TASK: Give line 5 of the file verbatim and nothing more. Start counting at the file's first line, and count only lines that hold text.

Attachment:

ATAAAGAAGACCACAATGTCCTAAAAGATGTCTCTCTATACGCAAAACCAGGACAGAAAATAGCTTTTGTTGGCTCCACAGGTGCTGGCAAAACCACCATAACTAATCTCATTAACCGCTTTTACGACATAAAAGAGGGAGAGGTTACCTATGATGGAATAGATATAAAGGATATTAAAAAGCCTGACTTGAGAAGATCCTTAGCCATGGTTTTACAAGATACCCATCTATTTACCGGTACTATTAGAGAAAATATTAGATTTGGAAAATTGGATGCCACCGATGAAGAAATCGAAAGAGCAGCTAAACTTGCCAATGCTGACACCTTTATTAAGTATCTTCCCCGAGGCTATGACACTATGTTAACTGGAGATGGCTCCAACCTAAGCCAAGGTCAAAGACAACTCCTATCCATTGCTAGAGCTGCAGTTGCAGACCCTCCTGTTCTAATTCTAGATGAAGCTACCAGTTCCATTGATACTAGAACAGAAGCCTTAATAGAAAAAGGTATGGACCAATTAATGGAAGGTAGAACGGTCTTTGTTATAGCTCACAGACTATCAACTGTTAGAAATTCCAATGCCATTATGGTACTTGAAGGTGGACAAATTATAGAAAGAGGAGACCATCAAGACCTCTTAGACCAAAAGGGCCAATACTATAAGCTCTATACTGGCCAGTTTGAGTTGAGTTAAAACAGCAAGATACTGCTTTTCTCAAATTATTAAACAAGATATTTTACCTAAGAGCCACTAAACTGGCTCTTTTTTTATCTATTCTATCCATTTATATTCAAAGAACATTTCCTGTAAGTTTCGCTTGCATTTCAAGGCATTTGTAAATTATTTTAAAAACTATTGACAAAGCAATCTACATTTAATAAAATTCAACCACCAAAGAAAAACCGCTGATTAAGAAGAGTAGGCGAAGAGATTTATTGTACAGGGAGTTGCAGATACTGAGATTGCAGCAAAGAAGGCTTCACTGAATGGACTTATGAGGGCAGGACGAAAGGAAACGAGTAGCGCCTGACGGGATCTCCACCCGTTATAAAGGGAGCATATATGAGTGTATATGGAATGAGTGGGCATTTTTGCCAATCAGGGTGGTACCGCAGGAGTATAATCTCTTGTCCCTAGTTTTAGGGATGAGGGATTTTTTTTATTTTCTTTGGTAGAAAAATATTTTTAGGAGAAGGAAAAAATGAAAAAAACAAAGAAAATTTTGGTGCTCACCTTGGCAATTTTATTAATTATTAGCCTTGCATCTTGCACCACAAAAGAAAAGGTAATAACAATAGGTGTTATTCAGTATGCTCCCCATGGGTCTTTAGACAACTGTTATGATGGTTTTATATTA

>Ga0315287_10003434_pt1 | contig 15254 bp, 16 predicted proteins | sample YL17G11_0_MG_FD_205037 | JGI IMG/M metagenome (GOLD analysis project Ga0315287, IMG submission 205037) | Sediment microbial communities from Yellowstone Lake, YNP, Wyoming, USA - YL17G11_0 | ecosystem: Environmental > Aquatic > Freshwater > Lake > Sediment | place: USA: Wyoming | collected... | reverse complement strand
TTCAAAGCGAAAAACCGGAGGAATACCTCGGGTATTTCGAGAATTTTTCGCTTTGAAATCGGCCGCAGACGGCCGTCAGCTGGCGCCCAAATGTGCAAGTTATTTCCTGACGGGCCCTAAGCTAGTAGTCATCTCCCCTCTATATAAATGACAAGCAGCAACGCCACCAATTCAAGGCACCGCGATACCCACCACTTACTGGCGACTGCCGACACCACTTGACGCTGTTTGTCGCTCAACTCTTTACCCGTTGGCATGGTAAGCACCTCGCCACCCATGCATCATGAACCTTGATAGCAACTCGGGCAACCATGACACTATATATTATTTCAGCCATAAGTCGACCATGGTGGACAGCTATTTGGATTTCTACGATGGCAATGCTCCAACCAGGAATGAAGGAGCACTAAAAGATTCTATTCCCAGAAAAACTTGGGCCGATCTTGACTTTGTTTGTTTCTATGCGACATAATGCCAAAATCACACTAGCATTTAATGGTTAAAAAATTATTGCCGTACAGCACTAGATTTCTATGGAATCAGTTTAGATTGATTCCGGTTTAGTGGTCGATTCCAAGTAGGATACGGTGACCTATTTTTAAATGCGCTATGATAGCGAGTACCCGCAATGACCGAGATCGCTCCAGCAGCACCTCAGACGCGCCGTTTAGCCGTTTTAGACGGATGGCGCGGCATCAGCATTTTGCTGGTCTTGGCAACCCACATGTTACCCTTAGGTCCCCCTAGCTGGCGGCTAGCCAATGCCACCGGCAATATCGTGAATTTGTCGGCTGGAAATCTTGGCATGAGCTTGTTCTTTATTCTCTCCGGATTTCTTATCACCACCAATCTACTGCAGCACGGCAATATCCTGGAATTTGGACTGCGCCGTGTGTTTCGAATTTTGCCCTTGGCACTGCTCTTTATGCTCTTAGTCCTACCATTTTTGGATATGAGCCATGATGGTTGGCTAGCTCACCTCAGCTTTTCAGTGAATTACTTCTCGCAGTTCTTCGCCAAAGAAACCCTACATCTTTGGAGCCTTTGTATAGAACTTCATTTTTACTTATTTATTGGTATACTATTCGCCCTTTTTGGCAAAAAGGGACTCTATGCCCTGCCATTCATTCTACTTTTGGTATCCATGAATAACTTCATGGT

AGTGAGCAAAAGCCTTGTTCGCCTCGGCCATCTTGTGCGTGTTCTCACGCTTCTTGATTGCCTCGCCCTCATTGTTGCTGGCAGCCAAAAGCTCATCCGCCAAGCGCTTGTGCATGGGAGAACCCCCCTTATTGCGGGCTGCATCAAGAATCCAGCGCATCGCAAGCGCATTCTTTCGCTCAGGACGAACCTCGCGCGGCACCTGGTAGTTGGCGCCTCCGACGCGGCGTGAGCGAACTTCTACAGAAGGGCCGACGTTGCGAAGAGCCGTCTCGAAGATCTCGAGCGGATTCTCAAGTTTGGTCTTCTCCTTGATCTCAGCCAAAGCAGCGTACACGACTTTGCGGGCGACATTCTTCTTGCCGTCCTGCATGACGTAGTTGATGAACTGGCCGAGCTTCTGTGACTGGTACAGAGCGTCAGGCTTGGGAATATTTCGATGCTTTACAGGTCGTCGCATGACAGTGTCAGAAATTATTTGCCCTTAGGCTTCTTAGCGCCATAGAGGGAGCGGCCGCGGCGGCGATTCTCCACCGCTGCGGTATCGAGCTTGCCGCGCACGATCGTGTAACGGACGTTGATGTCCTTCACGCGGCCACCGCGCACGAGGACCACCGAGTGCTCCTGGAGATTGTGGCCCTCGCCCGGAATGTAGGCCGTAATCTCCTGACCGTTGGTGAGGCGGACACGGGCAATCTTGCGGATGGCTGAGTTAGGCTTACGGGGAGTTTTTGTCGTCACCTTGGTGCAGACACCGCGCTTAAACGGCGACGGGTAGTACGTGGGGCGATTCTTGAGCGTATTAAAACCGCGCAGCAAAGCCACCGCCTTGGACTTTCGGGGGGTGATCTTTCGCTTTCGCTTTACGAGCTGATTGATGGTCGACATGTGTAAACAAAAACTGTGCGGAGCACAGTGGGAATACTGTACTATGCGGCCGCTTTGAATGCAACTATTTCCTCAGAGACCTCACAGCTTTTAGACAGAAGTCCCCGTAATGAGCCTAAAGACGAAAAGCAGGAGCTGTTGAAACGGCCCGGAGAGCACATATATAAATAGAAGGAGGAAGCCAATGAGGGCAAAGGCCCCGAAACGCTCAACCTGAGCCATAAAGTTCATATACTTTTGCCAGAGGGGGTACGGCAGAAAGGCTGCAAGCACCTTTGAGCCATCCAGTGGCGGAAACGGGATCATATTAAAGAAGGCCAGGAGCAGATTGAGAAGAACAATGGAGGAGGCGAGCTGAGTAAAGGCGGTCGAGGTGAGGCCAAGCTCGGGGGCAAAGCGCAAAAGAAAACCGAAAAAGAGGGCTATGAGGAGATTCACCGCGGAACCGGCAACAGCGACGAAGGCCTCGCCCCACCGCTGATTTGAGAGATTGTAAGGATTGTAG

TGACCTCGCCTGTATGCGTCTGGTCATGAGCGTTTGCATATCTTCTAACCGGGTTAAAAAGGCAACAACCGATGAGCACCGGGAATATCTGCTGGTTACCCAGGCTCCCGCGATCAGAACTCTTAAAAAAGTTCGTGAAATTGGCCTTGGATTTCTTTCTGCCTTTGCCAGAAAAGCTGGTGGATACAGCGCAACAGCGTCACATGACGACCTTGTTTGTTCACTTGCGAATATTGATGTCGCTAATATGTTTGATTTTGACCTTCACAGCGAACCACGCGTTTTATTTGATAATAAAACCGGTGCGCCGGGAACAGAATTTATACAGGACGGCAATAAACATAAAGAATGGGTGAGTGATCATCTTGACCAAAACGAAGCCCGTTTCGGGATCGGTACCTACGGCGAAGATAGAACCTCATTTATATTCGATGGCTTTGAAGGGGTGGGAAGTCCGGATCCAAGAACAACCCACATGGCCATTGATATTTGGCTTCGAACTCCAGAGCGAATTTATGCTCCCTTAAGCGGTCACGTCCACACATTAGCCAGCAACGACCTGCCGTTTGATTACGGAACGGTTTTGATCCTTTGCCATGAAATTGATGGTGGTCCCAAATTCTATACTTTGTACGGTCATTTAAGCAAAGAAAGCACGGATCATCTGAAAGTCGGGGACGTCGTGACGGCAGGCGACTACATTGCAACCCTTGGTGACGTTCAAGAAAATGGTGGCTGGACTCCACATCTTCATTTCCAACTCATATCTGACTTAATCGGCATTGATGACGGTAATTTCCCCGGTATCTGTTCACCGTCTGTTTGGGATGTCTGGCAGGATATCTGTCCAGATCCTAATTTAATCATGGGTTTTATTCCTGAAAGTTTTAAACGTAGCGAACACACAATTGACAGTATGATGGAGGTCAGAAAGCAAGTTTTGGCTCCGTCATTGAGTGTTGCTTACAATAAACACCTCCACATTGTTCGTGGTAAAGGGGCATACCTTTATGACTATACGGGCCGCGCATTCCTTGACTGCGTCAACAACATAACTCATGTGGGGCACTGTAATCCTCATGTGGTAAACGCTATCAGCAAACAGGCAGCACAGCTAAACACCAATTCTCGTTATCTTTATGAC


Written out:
TGACCTCGCCTGTATGCGTCTGGTCATGAGCGTTTGCATATCTTCTAACCGGGTTAAAAAGGCAACAACCGATGAGCACCGGGAATATCTGCTGGTTACCCAGGCTCCCGCGATCAGAACTCTTAAAAAAGTTCGTGAAATTGGCCTTGGATTTCTTTCTGCCTTTGCCAGAAAAGCTGGTGGATACAGCGCAACAGCGTCACATGACGACCTTGTTTGTTCACTTGCGAATATTGATGTCGCTAATATGTTTGATTTTGACCTTCACAGCGAACCACGCGTTTTATTTGATAATAAAACCGGTGCGCCGGGAACAGAATTTATACAGGACGGCAATAAACATAAAGAATGGGTGAGTGATCATCTTGACCAAAACGAAGCCCGTTTCGGGATCGGTACCTACGGCGAAGATAGAACCTCATTTATATTCGATGGCTTTGAAGGGGTGGGAAGTCCGGATCCAAGAACAACCCACATGGCCATTGATATTTGGCTTCGAACTCCAGAGCGAATTTATGCTCCCTTAAGCGGTCACGTCCACACATTAGCCAGCAACGACCTGCCGTTTGATTACGGAACGGTTTTGATCCTTTGCCATGAAATTGATGGTGGTCCCAAATTCTATACTTTGTACGGTCATTTAAGCAAAGAAAGCACGGATCATCTGAAAGTCGGGGACGTCGTGACGGCAGGCGACTACATTGCAACCCTTGGTGACGTTCAAGAAAATGGTGGCTGGACTCCACATCTTCATTTCCAACTCATATCTGACTTAATCGGCATTGATGACGGTAATTTCCCCGGTATCTGTTCACCGTCTGTTTGGGATGTCTGGCAGGATATCTGTCCAGATCCTAATTTAATCATGGGTTTTATTCCTGAAAGTTTTAAACGTAGCGAACACACAATTGACAGTATGATGGAGGTCAGAAAGCAAGTTTTGGCTCCGTCATTGAGTGTTGCTTACAATAAACACCTCCACATTGTTCGTGGTAAAGGGGCATACCTTTATGACTATACGGGCCGCGCATTCCTTGACTGCGTCAACAACATAACTCATGTGGGGCACTGTAATCCTCATGTGGTAAACGCTATCAGCAAACAGGCAGCACAGCTAAACACCAATTCTCGTTATCTTTATGAC